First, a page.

LOS ANGELES -- The John R. Wooden Award, the preeminent men’s collegiate basketball player of the year award, was presented this evening at The Los Angeles Athletic Club by Coach John Wooden’s son, Jim, to Brigham Young senior Jimmer Fredette. Jim Wooden made the announcement and presented Fredette with the Wooden Award trophy whose unique design was inspired by Coach Wooden’s idea of the “total basketball player.” The 35th annual Wooden Award is the first since the passing of both Coach Wooden and Wooden Award co-founder Duke Llewellyn in June of 2010.
Fredette earned college basketball’s most prestigious honor after averaging a nation-leading 28.9 points while taking the Cougars to the Sweet 16, a 32-5 record, and a regular season Mountain West Conference title. He also shot 89.4 percent from the free throw line and led his team in assists (4.3). In 2011, he was the MWC Player of the Week seven times and he averaged 32.7 points in three NCAA Tournament games.
Fredette is the first BYU player to win the Wooden Award since Danny Ainge in 1981. A native of Glens Falls, N.Y., the 6-2 guard broke Ainge's BYU scoring record, finishing his career with 2,599 points, including a school-record 1,068 points in 2010-11. He had 15 30-point games and four 40-point games during his remarkable senior season.
Voters include nearly 1,000 members of the college basketball media who selected and ranked 10 players. All five men’s finalists were in attendance at the Wooden Award Gala. Fredette had 3,761 points, followed by Connecticut’s Kemba Walker with 3,356; Ohio State’s Jared Sullinger with 2,637; Duke’s Nolan Smith with 2,371; and Arizona’s Derrick Williams with 1,913. The 10-player All America team also included Ben Hansbrough, Notre Dame; JaJuan Johnson, Purdue; Kawhi Leonard, San Diego State; Marcus Morris, Kansas; and Jacob Pullen, Kansas State.
All players proved to their universities that they are making progress toward graduation and are maintaining at least a cumulative 2.0 GPA. Voters were asked to take into account performance during the regular season and postseason through the Elite Eight as well as a player’s character and academic performance, essential components of an outstanding player. The winner received a contribution from The Los Angeles Athletic Club for their university’s general scholarship fund.
In addition to honoring the Wooden All-America teams, the “Legends of Coaching” Award was presented by Nan Wooden Muehlhausen, Coach Wooden’s daughter, to Michigan State Head Coach Tom Izzo, who led the Spartans to their 14th straight NCAA Tournament appearance this year. Maya Moore won the 2011 John R. Wooden Award on the women’s side. Previous winners include such notables as Larry Bird (’79), Michael Jordan (’84), Tim Duncan (’97), and Blake Griffin (’09). Ohio State’s Evan Turner and Connecticut’s Tina Charles won the Award in 2010.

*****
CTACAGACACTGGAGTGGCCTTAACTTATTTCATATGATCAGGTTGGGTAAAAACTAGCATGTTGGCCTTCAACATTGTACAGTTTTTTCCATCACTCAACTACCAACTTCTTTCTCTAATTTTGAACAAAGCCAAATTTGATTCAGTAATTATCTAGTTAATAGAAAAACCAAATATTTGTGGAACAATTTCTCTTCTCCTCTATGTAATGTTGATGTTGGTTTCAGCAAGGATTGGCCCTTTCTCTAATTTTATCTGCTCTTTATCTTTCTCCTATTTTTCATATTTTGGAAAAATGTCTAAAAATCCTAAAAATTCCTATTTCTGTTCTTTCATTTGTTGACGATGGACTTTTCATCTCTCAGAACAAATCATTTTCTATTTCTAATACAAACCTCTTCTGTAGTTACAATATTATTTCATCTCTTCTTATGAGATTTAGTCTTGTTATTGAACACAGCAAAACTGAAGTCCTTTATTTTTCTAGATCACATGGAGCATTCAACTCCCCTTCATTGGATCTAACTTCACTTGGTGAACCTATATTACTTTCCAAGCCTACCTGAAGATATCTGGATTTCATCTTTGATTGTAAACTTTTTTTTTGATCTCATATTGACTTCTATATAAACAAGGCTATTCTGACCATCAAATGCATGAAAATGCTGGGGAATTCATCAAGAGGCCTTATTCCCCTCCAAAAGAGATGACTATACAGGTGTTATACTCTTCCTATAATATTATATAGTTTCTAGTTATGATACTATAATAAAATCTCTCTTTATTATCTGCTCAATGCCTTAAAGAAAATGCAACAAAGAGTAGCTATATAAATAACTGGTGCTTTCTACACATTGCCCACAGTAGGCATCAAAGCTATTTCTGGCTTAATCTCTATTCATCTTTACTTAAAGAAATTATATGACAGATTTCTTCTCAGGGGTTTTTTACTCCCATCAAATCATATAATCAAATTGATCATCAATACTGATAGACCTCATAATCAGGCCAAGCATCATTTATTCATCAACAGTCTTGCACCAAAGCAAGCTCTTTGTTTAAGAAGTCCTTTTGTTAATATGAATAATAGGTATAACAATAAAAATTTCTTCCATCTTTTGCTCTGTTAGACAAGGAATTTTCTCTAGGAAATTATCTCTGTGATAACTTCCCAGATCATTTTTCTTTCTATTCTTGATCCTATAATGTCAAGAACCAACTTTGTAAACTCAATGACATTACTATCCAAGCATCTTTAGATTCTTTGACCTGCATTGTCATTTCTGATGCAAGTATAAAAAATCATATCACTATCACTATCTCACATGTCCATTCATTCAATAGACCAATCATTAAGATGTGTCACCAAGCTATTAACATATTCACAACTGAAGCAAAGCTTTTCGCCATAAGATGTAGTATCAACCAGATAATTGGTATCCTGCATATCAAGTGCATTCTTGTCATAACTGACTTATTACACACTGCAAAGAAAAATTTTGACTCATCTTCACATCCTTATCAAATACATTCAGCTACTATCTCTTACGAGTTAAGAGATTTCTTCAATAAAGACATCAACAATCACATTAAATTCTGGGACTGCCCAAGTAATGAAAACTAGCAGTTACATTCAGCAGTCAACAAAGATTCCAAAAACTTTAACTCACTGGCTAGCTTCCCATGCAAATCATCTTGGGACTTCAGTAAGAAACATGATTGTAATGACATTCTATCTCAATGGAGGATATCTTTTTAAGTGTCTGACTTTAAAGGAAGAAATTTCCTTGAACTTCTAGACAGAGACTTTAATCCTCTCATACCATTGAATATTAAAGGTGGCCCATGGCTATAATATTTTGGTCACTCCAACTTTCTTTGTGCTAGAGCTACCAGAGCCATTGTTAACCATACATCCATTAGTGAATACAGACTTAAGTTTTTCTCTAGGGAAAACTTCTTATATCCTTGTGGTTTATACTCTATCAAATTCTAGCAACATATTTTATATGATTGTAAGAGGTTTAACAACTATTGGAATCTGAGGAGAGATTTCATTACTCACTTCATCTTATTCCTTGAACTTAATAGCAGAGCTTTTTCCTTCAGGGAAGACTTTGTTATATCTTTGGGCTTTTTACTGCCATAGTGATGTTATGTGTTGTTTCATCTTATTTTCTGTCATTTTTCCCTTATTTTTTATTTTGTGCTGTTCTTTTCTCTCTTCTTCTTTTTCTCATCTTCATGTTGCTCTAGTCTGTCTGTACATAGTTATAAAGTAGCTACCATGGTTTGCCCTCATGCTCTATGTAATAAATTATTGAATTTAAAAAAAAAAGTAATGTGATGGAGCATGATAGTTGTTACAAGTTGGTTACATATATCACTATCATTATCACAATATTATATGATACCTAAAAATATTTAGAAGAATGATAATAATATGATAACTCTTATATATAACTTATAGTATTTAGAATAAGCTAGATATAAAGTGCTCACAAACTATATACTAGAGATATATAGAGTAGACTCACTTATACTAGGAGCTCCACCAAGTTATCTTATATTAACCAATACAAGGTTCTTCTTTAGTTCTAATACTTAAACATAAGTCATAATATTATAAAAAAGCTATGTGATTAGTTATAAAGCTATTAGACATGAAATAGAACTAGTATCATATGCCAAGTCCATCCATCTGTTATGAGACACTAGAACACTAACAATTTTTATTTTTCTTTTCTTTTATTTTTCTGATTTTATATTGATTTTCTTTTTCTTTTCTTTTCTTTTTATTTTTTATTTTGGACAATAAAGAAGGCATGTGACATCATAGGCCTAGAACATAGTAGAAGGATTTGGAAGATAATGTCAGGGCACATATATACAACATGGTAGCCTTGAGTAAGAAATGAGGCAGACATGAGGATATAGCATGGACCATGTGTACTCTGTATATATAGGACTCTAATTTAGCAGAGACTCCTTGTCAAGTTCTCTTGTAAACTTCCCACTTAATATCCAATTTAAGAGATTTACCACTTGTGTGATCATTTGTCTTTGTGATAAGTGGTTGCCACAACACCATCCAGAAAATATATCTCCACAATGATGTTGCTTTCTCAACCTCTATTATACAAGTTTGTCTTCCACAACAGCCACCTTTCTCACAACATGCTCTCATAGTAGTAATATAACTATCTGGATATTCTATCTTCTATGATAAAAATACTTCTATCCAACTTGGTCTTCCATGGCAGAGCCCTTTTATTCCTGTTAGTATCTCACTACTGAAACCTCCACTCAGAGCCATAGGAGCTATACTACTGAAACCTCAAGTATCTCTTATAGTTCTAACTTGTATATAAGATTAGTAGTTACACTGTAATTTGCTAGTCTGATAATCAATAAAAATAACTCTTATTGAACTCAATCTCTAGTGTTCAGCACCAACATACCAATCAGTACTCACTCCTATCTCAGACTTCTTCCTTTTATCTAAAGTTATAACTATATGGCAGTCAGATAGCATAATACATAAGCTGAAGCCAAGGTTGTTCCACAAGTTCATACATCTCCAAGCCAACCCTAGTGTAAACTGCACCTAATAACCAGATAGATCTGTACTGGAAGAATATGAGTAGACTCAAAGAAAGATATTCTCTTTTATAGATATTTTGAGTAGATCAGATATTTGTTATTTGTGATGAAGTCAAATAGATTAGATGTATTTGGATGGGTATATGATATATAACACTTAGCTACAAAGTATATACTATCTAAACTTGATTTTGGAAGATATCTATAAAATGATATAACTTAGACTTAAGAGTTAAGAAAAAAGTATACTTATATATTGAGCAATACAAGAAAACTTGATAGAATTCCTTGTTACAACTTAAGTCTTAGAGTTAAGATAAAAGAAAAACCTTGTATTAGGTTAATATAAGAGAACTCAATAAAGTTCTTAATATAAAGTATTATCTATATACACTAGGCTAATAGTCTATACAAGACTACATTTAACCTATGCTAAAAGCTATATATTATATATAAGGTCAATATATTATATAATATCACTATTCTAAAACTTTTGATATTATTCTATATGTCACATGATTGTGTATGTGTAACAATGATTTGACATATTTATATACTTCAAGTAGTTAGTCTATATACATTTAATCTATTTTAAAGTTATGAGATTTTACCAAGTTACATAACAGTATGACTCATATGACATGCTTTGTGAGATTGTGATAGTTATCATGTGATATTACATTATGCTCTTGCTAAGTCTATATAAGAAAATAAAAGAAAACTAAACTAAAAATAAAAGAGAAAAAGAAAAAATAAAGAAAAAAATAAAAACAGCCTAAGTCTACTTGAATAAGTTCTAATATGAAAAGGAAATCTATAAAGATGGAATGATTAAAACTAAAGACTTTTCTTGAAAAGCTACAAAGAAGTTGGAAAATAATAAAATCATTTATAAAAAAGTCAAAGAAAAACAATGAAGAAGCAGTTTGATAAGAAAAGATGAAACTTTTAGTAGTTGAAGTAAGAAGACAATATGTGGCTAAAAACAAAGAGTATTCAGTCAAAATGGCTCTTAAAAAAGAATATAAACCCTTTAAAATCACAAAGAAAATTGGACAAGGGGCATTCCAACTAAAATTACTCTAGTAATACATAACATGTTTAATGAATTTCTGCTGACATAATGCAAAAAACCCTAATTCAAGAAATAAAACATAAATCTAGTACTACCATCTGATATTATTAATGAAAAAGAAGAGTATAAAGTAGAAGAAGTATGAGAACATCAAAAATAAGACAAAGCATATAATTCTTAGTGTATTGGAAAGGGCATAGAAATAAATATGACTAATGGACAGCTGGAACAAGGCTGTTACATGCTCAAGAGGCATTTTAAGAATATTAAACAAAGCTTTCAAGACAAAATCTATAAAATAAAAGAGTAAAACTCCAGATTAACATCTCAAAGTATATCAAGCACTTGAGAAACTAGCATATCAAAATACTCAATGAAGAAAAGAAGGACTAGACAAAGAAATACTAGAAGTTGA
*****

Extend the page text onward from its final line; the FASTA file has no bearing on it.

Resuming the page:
Since its inception, the John R. Wooden Award has contributed close to a million dollars to universities’ general scholarship fund in the names of the All American recipients. The Award has also sent more than 1,000 underprivileged children to weeklong college basketball camps in the Award’s name. Additionally, the John R. Wooden Award partners with Special Olympics Southern California (SOSC) each year to host the Wooden Award Special Olympics Southern California Basketball Tournament. The tournament, which brings together Special Olympic athletes and the All-Americans, takes place at The Los Angeles Athletic Club tomorrow morning.
All-time John R. Wooden Award Winners
1977 Marques Johnson University of California, Los Angeles
1978 Phil Ford University of North Carolina
1979 Larry Bird Indiana State University
1980 Darrell Griffith University of Louisville
1981 Danny Ainge Brigham Young University
1982 Ralph Sampson University of Virginia
1983 Ralph Sampson University of Virginia
1984 Michael Jordan University of North Carolina
1985 Chris Mullin Saint John’s University
1986 Walter Berry Saint John’s University
1987 David Robinson United States Naval Academy
1988 Danny Manning University of Kansas
1989 Sean Elliott University of Arizona
1990 Lionel Simmons La Salle University
1991 Larry Johnson University of Nevada, Las Vegas
1992 Christian Laettner Duke University
1993 Calbert Cheaney Indiana University
1994 Glenn Robinson Purdue University
1995 Ed O’Bannon University of California, Los Angeles
1996 Marcus Camby University of Massachusetts
1997 Tim Duncan Wake Forest University
1998 Antawn Jamison University of North Carolina
1999 Elton Brand Duke University
2000 Kenyon Martin University of Cincinnati
2001 Shane Battier Duke University
2002 Jason Williams Duke University
2003 T.J. Ford University of Texas
2004 Jameer Nelson St. Joseph's
2005 Andrew Bogut University of Utah
2006 J.J. Redick Duke University
2007 Kevin Durant University of Texas
2008 Tyler Hansbrough University of North Carolina
2009 Blake Griffin University of Oklahoma
2010 Evan Turner Ohio State University
2011 Jimmer Fredette Brigham Young University